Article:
Please don't let the risks mentioned above keep you cooped up all winter long. Many people have a hard time fitting in enough exercise even when the weather is beautiful, but during the winter may lead a largely sedentary lifestyle. The risks of giving up all of your physical activities during the winter months likely far outweigh those of exercising in the winter – even if you choose to do so outdoors. Dressing appropriately and paying attention to the following safeguards can help keep you safe and warm when exercising outdoors this winter:
- Dress in three or more layers:
- Use a lightweight synthetic material to wick moisture away from your skin. Avoid heavy cotton materials as these absorb sweat, trapping wetness close to your body, which can increase your risk of hypothermia
- Add another layer or two of wool or fleece for insulating warmth
- Top it off with a lightweight, water-repellant and wind-resistant material
Always wear a hat when it is really cold out, as you may lose a significant amount of your body heat from your uncovered head. Wear gloves to protect your fingers from frostbite. Layering thin gloves with heavier mittens is a good idea so you can remove a layer if needed without exposing your bare skin to the frigid air. Cover your face with a mask or scarf when the temperature is below freezing to avoid frostbite. This can also help warm the air a bit before entering your lungs. Wear sturdy footwear with good traction to prevent slips and falls on snow or ice. Check the temperature and the forecast. Health risks increase when the combined temperature and wind chill falls below -20°F. Wear light and/or reflective clothing, as it gets darker earlier during the winter months. You want to make sure drivers can see you. Drink plenty of fluids. Staying properly hydrated is just as important during cold weather as during hot weather. Drink before, during and after your workout, even if you don't feel very thirsty, as dehydration may be more difficult to notice during cold weather exertion. Tell someone what route you're taking, and when to expect your return, just in case something goes wrong. If you slip and fall in the winter, hypothermia can get the better of you if no one knows to go looking for you.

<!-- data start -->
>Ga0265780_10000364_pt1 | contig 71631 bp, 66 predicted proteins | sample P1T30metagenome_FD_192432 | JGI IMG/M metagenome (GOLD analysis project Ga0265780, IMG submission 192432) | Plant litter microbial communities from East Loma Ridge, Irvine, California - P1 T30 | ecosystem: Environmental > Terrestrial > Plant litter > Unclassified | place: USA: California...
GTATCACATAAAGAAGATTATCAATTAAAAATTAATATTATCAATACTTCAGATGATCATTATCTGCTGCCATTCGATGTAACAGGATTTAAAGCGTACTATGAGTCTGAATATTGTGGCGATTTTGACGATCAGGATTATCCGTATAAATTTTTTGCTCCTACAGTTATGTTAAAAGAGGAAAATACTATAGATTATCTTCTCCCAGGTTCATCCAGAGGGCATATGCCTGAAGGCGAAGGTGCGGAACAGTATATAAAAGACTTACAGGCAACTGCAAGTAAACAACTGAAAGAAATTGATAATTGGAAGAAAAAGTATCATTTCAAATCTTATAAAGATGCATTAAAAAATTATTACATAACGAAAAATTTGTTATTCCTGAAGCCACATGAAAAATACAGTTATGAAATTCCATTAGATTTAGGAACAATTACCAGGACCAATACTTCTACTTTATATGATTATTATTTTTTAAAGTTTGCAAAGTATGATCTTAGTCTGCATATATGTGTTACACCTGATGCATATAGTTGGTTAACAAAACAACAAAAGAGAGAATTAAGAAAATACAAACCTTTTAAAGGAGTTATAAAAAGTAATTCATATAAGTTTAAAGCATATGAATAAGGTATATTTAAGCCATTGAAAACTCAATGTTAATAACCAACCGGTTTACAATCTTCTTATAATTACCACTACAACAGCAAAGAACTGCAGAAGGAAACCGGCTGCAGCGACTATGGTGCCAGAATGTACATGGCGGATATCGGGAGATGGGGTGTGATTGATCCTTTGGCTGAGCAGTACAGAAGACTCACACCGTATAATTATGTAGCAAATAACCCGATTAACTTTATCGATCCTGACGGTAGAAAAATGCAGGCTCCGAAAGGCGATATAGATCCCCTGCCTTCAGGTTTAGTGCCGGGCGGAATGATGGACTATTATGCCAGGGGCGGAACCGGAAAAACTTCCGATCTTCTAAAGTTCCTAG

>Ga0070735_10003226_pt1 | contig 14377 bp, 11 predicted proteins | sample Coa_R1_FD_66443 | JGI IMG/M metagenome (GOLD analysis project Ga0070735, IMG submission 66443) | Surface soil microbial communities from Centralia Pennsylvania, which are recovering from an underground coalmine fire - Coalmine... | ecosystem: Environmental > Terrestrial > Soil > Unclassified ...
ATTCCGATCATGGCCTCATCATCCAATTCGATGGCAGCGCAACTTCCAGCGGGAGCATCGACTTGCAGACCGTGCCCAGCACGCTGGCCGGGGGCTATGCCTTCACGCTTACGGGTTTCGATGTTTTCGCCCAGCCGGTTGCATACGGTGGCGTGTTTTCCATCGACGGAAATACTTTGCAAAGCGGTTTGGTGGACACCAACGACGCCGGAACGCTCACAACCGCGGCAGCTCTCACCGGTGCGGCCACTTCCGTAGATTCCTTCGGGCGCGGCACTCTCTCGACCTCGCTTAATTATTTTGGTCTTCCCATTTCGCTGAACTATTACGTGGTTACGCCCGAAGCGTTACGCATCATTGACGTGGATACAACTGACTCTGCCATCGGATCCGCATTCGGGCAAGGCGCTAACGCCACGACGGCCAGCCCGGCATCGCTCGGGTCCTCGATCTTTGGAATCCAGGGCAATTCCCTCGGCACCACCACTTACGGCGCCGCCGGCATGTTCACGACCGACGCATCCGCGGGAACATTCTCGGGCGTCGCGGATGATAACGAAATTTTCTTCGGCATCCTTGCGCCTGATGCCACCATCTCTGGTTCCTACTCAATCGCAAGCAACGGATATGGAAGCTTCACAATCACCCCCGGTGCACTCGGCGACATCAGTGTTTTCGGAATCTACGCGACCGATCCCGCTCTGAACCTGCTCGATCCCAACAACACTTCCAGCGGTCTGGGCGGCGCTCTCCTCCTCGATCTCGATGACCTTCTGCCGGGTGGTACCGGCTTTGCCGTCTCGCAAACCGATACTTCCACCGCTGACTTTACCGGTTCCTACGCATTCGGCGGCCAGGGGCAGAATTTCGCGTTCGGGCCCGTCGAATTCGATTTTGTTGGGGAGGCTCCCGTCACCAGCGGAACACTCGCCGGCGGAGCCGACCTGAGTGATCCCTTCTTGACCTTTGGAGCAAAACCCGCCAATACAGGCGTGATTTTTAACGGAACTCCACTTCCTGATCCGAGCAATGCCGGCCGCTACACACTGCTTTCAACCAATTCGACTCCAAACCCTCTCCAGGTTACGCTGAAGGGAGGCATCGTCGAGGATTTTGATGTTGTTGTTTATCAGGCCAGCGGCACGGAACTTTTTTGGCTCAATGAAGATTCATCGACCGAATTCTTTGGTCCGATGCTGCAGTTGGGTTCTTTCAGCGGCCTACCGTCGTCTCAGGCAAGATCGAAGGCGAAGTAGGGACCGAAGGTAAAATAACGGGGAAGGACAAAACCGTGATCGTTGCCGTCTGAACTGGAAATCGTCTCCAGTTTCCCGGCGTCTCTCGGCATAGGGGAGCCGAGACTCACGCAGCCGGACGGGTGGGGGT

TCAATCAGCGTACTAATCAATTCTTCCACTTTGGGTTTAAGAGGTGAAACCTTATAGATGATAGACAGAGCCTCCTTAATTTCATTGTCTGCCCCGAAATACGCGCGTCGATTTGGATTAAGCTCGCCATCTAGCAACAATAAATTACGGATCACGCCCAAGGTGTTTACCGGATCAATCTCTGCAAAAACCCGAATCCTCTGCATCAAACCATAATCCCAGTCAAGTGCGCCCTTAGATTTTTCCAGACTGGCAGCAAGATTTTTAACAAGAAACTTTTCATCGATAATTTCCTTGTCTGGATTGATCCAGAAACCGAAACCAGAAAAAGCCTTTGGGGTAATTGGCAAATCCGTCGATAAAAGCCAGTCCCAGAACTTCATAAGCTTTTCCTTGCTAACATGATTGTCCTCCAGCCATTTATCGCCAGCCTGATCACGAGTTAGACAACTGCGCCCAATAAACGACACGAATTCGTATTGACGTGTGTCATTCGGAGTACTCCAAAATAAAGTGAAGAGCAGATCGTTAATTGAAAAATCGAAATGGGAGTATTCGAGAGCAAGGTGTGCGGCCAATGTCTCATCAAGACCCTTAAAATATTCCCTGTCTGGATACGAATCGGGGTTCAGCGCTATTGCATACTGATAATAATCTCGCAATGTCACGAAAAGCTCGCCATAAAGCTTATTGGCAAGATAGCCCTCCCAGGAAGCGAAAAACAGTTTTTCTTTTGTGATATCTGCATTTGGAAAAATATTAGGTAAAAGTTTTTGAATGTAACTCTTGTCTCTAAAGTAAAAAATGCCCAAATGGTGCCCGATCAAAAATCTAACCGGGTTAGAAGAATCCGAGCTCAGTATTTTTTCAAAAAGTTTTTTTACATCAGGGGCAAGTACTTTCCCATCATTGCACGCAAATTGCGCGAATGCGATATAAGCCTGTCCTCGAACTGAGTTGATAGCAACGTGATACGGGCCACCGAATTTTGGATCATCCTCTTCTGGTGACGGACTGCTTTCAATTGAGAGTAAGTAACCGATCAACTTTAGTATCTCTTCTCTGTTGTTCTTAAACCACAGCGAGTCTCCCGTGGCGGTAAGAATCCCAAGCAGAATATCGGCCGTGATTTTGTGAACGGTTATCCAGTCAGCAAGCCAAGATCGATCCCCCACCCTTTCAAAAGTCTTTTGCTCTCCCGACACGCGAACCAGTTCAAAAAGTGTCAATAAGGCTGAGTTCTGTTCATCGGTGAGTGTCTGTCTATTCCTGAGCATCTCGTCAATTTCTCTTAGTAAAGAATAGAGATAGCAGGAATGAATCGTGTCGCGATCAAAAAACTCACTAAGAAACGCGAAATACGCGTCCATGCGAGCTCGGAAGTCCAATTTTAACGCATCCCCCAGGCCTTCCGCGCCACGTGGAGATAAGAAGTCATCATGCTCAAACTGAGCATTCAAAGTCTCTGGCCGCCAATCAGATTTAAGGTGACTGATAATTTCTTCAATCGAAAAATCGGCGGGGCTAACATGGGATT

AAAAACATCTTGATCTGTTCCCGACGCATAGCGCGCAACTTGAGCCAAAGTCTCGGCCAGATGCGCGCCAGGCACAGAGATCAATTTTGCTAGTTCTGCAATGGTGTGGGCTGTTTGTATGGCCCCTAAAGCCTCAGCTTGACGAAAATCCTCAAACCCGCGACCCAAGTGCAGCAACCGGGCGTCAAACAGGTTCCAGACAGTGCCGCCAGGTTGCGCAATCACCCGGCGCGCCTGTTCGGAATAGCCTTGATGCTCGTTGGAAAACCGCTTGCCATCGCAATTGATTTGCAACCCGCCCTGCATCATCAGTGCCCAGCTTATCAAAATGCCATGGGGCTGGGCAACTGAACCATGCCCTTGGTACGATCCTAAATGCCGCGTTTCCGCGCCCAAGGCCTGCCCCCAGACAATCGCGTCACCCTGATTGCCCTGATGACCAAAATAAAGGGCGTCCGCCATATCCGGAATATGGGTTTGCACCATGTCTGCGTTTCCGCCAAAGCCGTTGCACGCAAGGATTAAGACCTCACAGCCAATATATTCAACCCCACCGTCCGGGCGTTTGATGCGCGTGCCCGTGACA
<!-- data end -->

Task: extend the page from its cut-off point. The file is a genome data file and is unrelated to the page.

While staying warm is important, a common mistake people make is actually dressing too warmly when exercising in cold weather. Remember that exercise will generate body heat and sweating, even though it's cold outside. And once your sweat starts to accumulate in your clothes, it can have a significantly chilling impact. If it's really cold outside, it may even end up freezing close to your skin, which can lower your body temperature and increase your risk of hypothermia.
Staying DRY is equally important as being warm—hence the importance of putting on a wicking layer closest to your skin, and dressing in layers so you can remove a layer or two if you're sweating profusely. Just remember to put those layers back on once you begin to cool down.
Keep in mind that wind chill can make exercising risky even if you dress warmly. As a general suggestion, I'd recommend taking a break from outdoor activities if the temperature dips well below 0 degrees Fahrenheit (-17.8 C), or if the wind chill factor is high, and opt to exercise indoors instead.